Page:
Section 383 itself does not contain or expressly incorporate a statute of limitations. We must therefore look to see whether any other statute of limitations within the body of Virgin Islands law expressly applies to this action. Because § 383 is patterned after § 301 of the NLRA, 29 U.S.C.A. § 185 (West 1978), it would normally be appropriate to analogize from case law under § 301 in interpreting that section. Crispin v. Government of the Virgin Islands, Civil No. 1987/119, slip op. at 5-6 (D.V.I. October 3, 1988) (per curiam). The Department therefore suggests that we adopt V.I.Code Ann. tit. 24, § 379's six month limitation period for filing complaints with PERB for the same policy reasons which led the Supreme Court in DelCostello to adopt NLRA § 10(b)'s identical limitations period for filing complaints with the NLRB. Brief for Appellee Department at 5. The suggestion that § 379's limitation s period should govern § 383 actions for the same reasons the Supreme Court adopted § 10(b) in NLRA § 301 actions is initially appealing. However, we are precluded from adopting § 379's limitation s period by the express terms of V.I.Code Ann. tit. 5, § 31. The Virgin Islands legislature has provided general statutes of limitations as follows:

§ 31. Time for commencement of various actions

Civil actions shall only be commenced within the periods prescribed below after the cause of action shall have accrued, except when, in special cases, a different limitation is prescribed by statute. . .

V.I.Code Ann. tit. 5, § 31 (emphasis added). In DelCostello, unlike this case, no statute of limitations expressly applied to § 301 actions. The Supreme Court had to look elsewhere, first to state and then to federal law, for the most analogous cause of action and its limitation s period. Because of the overriding federal policy interest in national labor law and the need for a uniform statute, the Court chose to adopt § 10(b) as the limitations period for bringing § 301 suits. See DelCostello, 460 U.S. at 169-72.

Here, the Virgin Islands legislature has not left the choice to the courts, but has made its own determination that the general civil statute of limitations should apply. We are thus unable to borrow the six months limitations period of PELRA § 379, the local § 10(b) analogue. This case does not involve interstitial lawmaking, and we are not free to ignore the command of the Virgin Islands legislature as embodied in the language of V.I.Code Ann. tit. 5, § 31. Section 383 contains no limitations period and no other PELRA section or Virgin Islands statute prescribes one. Therefore, we must apply one of the limitations contained in § 31 to a PELRA action brought pursuant to § 383.

In determining which of the limitations periods listed in § 31 applies to an action for breach of contract/fair representation, we note that such an action contains two claims: one for breach of a collective bargaining agreement, and one for breach of a union's duty to fairly represent an employee. DelCostello, 462 U.S. at 164. Section 31 provides a two year limitations period for "[actions] for libel, slander, assault, battery, seduction, false imprisonment, or for any injury to the person or rights of another not arising on contract and not herein especially enumerated." V.I.Code Ann. tit. 5, § 31(5)(A). Essentially, it provides a statute of limitations for tort actions. An employee's claim against a union for breach of its duty of fair representation is analogous to a claim for breach of a fiduciary duty or for legal malpractice. See DelCostello, 462 U.S. at 167 (legal malpractice is closest state law analogy to claim against union). Since both of these claims are classified as torts, see Ingvoldstad v. Estate of Young, 19 V.I. 115, 123-24 (D.V.I. 1982), a fair representation claim also is a form of tort and would fall under the two year limitations period of V.I.Code Ann. tit. 5, § 31(5)(A). The employee's claim against the employer is for breach of contract. Subsection 31(3)(A) provides a six year limitations period for breach of contract actions.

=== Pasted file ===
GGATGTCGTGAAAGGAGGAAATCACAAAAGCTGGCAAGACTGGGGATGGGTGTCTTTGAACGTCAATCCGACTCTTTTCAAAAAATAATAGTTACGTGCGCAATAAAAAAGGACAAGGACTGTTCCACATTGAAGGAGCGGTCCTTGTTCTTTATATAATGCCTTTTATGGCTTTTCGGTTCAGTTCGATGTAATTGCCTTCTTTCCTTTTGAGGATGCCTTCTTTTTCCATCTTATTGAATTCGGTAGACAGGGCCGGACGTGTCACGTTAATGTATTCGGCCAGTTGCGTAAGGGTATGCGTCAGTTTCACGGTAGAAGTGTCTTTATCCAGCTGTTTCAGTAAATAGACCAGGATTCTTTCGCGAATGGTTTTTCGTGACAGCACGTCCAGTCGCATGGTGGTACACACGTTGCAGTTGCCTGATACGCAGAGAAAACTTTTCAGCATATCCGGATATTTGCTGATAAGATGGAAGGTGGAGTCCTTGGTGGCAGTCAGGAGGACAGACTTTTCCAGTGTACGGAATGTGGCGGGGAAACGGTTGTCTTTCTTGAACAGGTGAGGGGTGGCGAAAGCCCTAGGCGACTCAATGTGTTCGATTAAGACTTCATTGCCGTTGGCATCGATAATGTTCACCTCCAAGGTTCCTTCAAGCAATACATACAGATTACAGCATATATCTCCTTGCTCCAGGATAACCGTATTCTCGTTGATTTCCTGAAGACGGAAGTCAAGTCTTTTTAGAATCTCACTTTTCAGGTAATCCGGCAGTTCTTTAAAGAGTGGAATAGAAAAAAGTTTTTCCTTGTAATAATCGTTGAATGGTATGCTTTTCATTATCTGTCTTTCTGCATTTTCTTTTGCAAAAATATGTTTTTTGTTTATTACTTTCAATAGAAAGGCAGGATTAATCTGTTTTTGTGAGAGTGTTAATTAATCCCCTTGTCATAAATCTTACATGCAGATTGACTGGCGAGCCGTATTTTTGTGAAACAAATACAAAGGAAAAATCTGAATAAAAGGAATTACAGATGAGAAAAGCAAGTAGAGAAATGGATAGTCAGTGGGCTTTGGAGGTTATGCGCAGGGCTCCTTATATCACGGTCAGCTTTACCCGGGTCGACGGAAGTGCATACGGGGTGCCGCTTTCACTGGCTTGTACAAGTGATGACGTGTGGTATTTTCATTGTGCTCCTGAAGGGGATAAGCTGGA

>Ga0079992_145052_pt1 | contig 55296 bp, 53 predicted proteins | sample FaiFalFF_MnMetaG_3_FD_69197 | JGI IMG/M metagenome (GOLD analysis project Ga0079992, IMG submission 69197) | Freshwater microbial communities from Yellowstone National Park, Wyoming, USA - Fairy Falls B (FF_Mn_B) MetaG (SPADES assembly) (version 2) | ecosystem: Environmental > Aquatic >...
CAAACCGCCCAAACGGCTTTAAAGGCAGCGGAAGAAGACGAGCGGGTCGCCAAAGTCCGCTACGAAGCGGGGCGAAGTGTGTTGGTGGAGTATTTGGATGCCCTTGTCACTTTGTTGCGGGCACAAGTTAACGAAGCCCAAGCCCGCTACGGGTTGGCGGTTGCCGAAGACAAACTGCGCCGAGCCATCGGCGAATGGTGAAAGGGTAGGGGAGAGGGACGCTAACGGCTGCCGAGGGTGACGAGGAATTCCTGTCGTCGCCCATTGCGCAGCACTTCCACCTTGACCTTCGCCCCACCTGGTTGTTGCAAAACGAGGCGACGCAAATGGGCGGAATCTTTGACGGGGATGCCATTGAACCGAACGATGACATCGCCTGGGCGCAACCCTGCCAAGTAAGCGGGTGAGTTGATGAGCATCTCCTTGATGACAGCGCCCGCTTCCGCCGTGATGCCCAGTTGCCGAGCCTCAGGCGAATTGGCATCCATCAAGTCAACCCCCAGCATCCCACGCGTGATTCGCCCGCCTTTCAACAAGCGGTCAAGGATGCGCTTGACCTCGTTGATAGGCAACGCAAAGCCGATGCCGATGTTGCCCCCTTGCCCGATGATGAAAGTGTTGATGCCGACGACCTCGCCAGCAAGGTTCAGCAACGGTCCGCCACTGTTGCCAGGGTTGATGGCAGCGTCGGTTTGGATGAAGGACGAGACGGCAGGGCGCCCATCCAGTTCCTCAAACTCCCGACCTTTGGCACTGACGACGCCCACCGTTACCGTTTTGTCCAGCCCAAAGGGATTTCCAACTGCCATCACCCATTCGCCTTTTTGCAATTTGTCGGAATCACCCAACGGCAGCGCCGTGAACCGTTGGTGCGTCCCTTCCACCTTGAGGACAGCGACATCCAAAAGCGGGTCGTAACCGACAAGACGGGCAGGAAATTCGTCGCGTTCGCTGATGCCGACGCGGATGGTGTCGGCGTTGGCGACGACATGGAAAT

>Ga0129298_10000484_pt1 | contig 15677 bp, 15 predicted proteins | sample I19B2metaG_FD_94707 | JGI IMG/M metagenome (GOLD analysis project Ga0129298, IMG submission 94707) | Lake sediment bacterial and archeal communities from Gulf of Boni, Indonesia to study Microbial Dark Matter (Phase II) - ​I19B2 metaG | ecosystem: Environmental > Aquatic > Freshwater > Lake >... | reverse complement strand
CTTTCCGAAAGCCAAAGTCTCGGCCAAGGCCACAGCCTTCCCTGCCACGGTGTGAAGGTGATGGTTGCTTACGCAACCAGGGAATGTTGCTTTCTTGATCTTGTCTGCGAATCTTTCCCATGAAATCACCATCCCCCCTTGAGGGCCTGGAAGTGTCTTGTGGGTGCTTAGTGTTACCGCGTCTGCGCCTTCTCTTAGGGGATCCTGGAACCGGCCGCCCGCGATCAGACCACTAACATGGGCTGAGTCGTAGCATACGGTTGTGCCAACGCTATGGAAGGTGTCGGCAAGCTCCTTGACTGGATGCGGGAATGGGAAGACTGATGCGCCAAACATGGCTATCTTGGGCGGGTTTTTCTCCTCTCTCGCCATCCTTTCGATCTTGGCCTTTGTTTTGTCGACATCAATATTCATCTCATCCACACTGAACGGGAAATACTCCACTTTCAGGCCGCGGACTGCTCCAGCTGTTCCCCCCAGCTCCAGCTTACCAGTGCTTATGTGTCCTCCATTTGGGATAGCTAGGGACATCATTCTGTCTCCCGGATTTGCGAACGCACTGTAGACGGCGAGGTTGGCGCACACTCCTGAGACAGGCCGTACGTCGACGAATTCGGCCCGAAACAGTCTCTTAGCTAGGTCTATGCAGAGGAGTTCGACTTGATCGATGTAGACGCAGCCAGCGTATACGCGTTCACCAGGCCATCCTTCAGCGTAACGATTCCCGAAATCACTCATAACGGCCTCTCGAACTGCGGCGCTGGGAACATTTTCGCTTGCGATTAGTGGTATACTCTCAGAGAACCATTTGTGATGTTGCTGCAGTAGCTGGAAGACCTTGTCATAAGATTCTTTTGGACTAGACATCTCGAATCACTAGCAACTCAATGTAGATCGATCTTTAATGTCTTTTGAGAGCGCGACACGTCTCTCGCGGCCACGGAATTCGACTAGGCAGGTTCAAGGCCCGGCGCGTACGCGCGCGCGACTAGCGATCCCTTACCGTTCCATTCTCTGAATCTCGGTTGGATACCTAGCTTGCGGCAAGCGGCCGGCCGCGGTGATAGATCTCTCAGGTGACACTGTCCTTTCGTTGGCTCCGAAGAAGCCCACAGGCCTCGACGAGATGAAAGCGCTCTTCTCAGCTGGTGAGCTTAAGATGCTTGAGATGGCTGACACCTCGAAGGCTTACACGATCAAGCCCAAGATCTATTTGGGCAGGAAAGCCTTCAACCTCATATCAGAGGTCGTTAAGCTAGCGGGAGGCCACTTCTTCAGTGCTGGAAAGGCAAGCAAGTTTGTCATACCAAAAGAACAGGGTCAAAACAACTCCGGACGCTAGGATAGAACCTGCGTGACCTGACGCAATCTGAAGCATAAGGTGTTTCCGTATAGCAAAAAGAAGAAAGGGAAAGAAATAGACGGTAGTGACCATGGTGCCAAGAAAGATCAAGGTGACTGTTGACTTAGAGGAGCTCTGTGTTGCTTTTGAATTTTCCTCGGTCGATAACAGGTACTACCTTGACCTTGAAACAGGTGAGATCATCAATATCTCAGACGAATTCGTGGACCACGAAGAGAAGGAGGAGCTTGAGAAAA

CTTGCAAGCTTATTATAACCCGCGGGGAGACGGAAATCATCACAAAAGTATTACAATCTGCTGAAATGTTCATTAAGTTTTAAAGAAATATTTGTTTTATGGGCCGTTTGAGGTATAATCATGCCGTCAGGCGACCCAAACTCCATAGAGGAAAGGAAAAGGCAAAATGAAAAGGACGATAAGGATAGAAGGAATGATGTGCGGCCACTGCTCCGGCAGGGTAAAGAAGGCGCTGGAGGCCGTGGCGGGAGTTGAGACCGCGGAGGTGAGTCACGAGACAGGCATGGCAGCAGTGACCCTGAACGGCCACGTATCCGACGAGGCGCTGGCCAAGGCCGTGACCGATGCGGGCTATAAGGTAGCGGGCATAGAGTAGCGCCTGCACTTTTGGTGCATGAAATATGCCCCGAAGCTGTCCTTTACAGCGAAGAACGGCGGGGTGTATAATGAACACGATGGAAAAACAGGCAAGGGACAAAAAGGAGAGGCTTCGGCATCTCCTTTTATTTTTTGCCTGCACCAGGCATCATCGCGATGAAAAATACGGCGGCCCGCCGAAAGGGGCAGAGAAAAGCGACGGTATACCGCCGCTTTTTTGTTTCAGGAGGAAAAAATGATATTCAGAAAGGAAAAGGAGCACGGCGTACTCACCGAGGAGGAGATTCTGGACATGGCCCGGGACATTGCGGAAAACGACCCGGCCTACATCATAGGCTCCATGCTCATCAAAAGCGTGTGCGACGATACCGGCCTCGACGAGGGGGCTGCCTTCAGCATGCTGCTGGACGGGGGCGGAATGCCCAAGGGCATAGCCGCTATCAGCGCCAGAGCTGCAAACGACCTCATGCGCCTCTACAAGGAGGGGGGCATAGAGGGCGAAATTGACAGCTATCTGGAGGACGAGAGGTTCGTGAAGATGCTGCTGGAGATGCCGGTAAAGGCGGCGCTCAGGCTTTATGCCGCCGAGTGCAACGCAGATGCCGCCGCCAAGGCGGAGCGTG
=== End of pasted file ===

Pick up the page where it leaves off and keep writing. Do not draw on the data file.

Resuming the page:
On this record we need not decide whether a two year or a six year statute of limitations applies to Gomez's claims against both the PBA and the Department, or whether he has two years to file his action against the union and six years to proceed against his employer. These questions are best left to the local courts for their initial determination in light of local conditions, with which they have greater familiarity.*fn9

The earliest possible date that Gomez's cause of action could have arisen was April 9, 1985, the date the PBA withdrew Gomez's arbitration request. Gomez's complaint was filed on September 5, 1986, well within the two year limitations period of § 31(5)(A), the shortest applicable statute of limitations. We therefore conclude that Gomez's complaint was timely filed.*fn10


For these reasons, we will reverse the order of the district court granting summary judgment to the Department and dismissing Gomez's complaint and remand for further proceedings consistent with this opinion.